2.50
Hdl Handle:
http://hdl.handle.net/10755/158026
Type:
Presentation
Title:
Reducing Health Disparities: Recruitment of Sensitive and Diverse Providers
Abstract:
Reducing Health Disparities: Recruitment of Sensitive and Diverse Providers
Conference Sponsor:Western Institute of Nursing
Conference Year:2006
Author:Choppala, Sheela, PhD, RN
P.I. Institution Name:Washington State University
Title:Assistant Professor
Contact Address:Intercollegiate College of Nursing, 14204 NE Salmon Creek Avenue, Vancouver, WA, 98686, USA
Contact Telephone:360-546-9622
Aims: The specific aims of this qualitative study are: (1) Develop a theory regarding the process of engagement of physicians and nurses working with vulnerable and underserved populations and develop of a model of provider engagement, (2) Identify characteristics of the providers that make them likely to be providers sensitive to the needs of minority and marginalized populations, and (3) Identify themes/processes unique to subgroups of participants such as nurse practitioners, doctors and minority providers. Background: While the causes of health disparity are many, the 2003 Institute of Medicine Report entitled, "Unequal Treatment: Confronting racial and ethnic disparities in healthcare," brought the issue of unconscious bias of providers to prominent awareness. Concurrent to that report, we were also finding that community health centers (CHCs) were agencies in which care was perceived by clients to be fair and equitable and health disparities were remarkably low. This study attempts to uncover some reasons for the success of the providers in CHCs and determine how best to recruit sensitive providers to work with vulnerable populations in order to expand the reach of CHCs. An emphasis will be placed on uncovering issues related to the lack of minority providers within the workforce. Methods: The sample being recruited includes providers at CHCs and free clinics in the Vancouver area. An attempt is being made to ensure representation of nurse practitioners, physicians, and ethnic minority groups. Qualitative interviews focus on obtaining information related to the participant's personal background, values guiding the choice to serve in a CHC, and educational preparation/exposure to work with vulnerable populations. Data collected also include information about incentives as well as challenges to the work. Grounded theory is being used to analyze the data and develop a model for understanding providers and their engagement processes. Results: Preliminary results suggest emergence of dominant themes indicating that CHC/free clinic providers are individuals with a keen sense of social justice and fairness. They are driven to engage in this work by a value system developed in childhood. They are also individuals who have close family relationships and were raised in a religious household. Information thus far also reveals that visa procurement and the loan repayment program possibly add to the personal incentive of "feeling good about doing the right thing". Lack of resources, feeling powerless to help with appropriate services, and psychosocial issues are among the problems that make continued work in CHCs challenging. Implications: Funding has been obtained to transform these qualitative results into a survey that will be disseminated to providers throughout Washington State. The resulting data will inform nursing and medical educators of best practices regarding integration of social justice and vulnerable population care within curricula. Best practices will increase the likelihood of sensitive providers choosing this practice venue. Findings also contribute to policy-makers' awareness of incentives to bring providers into the CHC workforce which has been federally mandated to expand. Funding: Carl Hansen Funds, WSU.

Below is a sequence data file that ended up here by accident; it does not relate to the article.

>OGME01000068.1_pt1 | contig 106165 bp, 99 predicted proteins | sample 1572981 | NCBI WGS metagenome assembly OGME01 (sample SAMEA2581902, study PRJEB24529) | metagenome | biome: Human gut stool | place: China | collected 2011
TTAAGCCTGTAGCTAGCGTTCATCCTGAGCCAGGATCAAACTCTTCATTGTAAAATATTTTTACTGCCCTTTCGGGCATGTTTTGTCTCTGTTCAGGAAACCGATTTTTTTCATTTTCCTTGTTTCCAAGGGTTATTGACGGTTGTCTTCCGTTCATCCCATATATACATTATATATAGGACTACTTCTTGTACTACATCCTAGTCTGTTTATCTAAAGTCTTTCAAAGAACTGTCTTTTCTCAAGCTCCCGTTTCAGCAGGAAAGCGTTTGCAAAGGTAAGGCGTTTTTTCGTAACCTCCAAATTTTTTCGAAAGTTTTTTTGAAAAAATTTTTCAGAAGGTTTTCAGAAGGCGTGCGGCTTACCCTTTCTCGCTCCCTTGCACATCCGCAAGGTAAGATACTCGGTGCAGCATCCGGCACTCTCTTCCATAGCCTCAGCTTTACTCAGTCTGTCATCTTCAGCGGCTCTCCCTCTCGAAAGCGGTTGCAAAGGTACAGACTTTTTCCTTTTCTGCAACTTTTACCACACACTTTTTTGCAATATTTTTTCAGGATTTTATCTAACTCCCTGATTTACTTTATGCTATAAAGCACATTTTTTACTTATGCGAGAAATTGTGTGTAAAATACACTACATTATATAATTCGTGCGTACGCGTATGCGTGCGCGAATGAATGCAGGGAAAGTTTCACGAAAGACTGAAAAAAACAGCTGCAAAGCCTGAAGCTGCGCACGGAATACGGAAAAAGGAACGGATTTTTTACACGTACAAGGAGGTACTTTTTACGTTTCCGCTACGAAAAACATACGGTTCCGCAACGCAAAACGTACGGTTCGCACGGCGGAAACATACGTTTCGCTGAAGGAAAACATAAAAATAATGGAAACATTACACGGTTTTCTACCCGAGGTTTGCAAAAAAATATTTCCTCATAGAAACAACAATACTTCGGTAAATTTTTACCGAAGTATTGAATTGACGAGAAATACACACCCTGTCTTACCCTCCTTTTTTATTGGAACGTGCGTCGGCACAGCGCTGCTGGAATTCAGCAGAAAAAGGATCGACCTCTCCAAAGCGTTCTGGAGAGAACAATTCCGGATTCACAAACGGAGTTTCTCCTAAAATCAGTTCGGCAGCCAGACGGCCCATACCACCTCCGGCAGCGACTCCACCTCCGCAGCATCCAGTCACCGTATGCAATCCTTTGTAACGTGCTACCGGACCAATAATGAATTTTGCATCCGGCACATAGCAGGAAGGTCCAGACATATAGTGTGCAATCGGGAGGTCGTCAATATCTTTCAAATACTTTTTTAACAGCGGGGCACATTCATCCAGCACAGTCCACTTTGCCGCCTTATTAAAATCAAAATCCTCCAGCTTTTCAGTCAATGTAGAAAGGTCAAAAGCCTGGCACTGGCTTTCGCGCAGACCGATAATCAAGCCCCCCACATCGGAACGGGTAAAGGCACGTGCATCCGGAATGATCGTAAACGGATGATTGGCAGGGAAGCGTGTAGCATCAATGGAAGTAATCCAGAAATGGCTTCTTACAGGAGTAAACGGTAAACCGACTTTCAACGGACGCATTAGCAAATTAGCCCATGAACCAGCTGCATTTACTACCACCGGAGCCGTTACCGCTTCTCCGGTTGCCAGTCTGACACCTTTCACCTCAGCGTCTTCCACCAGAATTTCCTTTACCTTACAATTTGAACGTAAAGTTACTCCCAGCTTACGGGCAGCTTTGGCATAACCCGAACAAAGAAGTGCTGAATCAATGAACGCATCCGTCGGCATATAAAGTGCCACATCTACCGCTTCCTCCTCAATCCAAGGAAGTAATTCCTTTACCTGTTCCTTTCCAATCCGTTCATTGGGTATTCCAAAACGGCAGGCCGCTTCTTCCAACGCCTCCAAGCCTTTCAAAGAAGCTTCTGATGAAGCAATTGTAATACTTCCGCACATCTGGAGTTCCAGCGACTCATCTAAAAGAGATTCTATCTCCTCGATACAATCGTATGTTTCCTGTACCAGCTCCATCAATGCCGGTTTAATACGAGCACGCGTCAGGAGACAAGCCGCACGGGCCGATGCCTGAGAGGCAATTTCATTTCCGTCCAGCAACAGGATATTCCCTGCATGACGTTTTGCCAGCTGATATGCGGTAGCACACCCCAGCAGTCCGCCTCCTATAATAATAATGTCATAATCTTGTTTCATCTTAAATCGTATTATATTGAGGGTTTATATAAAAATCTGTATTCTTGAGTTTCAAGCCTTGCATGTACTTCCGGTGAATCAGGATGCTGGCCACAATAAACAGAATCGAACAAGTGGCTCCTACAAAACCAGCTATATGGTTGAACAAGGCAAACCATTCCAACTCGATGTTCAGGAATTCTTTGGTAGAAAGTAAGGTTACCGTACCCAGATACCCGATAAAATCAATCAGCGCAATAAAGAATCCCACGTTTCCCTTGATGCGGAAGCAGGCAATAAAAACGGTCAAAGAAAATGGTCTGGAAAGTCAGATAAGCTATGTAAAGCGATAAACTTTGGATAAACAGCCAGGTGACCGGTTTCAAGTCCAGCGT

Repository Posting Date:
26-Oct-2011
Date of Publication:
17-Oct-2011
Sponsors:
Western Institute of Nursing

Full metadata record

DC FieldValue Language
dc.typePresentationen_GB
dc.titleReducing Health Disparities: Recruitment of Sensitive and Diverse Providersen_GB
dc.identifier.urihttp://hdl.handle.net/10755/158026-